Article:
For summit day, you need to be able to gain 6000′, at high altitude, but maybe only 10 pounds on your back. Scott says in TFTNA that he can do that in 5 hours up and 2 hours down, but I think that’s incredibly fast, it took my group almost twice that. You won’t be limited by leg strength but by general aerobic fitness. The best way to train for a day like that is to go and spend a lot of hours continuously moving on a mountain.

    So, I’d think one answer to your question would be to do one of your carries each week shorter and heavier and make one day lighter but longer.

    I think I’d probably injure myself by trying to do two 7000-9000′ gain days each week with a heavy pack, but maybe fitter people can get away with that.

    Hopefully Scott or Steve can give a better answer.

    Participant
    S on #4607

    Thanks for the reply Peter, that’s exactly the kind of info I was hoping to get. It’s funny, alternating two different hill workouts in a week never occurred to me. Does seem like that would be a good way to maintain leg strength for the heavy camp carry days while also working on long, vertical gain endurance for the summit day. I’ll try that out. I wonder how important training with a sled is if I’m doing my 50lb pack days on a ~40 degree slope for 1700m. I imagine that would be more difficult than that pack plus weighted sled on a lower degree slope, but maybe I’m wrong. I’ve also been training ski touring laps with weight in the pack to get used to being on skis with more weight than usual (mainly for the down).

    Keymaster
    Scott Johnston on #4624

    Peter has a good suggestion for mixing the vertical during the day. You definitely want have the pack mule legs to do the grunt work to get to 14k without feeling worked. If you arrive at 14k tired you will really struggle on your single push summit day. Especially if this is your first foray to altitude.

    You’ll be carrying 20+kg and pulling another 15-20kg in the sled up to 14k. You want to be well enough supplied that you can wait out the weather and make all the short acclimatization day climbs. If you have the kinds of leg strength/endurance that these weighted climb days give you then the summit day you will be not taxed muscularly.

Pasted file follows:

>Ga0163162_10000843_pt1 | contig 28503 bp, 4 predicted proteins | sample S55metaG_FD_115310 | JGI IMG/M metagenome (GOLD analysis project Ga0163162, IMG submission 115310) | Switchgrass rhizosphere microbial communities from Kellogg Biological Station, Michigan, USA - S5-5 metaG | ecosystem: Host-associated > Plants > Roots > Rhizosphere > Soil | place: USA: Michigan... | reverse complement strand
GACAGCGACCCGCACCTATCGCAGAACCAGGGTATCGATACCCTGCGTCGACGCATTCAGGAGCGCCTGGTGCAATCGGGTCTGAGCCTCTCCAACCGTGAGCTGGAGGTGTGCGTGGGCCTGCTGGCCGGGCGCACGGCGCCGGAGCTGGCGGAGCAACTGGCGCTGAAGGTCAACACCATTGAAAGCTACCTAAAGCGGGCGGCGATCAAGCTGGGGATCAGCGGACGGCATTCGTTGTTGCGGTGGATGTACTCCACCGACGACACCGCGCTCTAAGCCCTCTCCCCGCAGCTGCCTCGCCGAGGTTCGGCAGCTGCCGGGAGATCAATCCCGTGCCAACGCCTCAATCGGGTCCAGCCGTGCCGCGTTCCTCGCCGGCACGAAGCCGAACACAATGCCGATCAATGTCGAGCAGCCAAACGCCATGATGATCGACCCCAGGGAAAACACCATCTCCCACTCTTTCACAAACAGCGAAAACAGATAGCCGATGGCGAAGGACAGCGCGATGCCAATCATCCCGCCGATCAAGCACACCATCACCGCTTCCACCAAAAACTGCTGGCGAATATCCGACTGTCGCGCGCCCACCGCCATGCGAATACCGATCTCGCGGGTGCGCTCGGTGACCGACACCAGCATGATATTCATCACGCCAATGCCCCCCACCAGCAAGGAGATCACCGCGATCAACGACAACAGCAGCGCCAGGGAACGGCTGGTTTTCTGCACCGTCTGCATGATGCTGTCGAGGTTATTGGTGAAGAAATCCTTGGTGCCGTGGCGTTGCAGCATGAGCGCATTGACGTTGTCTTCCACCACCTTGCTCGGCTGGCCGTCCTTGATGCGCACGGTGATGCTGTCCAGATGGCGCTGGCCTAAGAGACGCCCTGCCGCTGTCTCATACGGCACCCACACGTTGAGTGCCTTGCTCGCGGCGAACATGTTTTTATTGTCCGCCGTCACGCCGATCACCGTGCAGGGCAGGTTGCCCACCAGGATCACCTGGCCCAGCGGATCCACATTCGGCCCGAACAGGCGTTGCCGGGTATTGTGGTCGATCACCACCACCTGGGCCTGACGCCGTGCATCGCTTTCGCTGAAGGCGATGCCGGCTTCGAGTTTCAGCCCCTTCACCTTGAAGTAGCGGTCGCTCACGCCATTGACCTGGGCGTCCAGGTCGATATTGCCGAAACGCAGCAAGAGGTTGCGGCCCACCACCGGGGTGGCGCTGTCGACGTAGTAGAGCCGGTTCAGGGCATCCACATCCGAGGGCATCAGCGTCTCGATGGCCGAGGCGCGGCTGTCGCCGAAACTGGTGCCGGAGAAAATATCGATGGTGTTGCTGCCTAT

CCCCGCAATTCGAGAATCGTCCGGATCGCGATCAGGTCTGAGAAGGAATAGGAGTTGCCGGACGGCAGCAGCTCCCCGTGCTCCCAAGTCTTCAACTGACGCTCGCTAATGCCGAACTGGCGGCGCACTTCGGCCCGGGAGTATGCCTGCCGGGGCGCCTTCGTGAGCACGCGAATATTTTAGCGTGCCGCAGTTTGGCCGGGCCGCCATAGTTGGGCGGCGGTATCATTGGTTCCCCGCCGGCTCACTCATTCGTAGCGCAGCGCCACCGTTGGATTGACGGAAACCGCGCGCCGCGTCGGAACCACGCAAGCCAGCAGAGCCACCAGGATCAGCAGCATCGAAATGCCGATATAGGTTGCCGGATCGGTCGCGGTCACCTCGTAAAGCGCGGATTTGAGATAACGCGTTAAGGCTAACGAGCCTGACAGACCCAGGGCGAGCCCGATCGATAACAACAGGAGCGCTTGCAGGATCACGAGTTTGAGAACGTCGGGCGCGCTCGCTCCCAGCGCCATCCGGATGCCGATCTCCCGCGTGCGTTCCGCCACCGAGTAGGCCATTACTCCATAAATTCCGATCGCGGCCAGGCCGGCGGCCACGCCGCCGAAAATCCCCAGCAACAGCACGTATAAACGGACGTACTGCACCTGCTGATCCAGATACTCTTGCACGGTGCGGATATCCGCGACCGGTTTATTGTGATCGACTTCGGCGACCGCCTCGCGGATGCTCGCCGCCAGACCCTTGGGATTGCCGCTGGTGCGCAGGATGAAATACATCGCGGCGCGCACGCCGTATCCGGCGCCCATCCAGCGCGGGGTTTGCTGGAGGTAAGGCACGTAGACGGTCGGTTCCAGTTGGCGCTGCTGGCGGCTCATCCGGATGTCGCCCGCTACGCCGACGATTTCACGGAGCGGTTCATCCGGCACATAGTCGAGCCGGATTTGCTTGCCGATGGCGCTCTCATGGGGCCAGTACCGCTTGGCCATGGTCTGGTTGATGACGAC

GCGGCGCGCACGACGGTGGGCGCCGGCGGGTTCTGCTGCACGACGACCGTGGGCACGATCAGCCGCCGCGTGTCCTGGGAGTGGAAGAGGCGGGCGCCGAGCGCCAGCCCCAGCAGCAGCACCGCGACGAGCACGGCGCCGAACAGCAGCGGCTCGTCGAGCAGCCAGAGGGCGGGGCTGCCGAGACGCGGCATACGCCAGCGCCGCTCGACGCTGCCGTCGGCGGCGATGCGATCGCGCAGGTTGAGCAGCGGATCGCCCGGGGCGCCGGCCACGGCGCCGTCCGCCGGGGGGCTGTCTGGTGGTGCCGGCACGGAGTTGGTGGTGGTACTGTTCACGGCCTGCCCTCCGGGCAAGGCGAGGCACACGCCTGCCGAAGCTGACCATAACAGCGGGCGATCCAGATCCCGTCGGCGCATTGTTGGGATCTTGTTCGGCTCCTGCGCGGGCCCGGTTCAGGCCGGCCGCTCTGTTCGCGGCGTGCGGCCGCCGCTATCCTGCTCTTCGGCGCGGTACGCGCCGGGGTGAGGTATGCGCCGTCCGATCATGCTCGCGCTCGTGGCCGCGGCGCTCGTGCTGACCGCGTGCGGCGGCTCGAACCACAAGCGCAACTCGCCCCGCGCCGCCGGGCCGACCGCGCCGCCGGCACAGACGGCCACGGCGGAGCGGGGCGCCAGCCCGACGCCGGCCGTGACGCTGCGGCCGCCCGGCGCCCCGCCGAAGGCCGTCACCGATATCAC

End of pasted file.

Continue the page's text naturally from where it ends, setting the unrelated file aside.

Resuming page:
Here is what I did before K2, and this became the basis for Steve’s weight climb training a few years later: One heavy day/week with big vert. My biggest day was 7000ft with about 40lbs. Then one long day with moderate elevation like 3-4000ft with not much weight (20lb max). I did the long one on skis.

    I have used this same method with many other climbers since. One heavy day with big vert + one long day with moderate vert and weight. The rest of the week is made up of all easy aerobic runs and some general strength in a gym.

    Glad to hear you are taking skis. That will save you a great deal of energy on the way to 14k and will make the acclimatization days up there much more fun.

    Sounds like you are going at it the right way.
    Scott

    Participant
    S on #4636

    Thanks so much for the reply Scott. I’ve update my schedule to reflect the advice you and Peter have given me. I re-read the section in TFTNA on your K2 specific period — super helpful.

    It’s really amazing to feel the effects of this training approach directly in my ability to climb/ski mountains with noticeably less effort. I’m really excited to see how I feel after this period’s taper.

    Scott

    Keymaster
    Steve House on #4641

    Good luck and let us know how it goes @zswinston

    Participant
    S on #4651

    Thanks Steve, will do!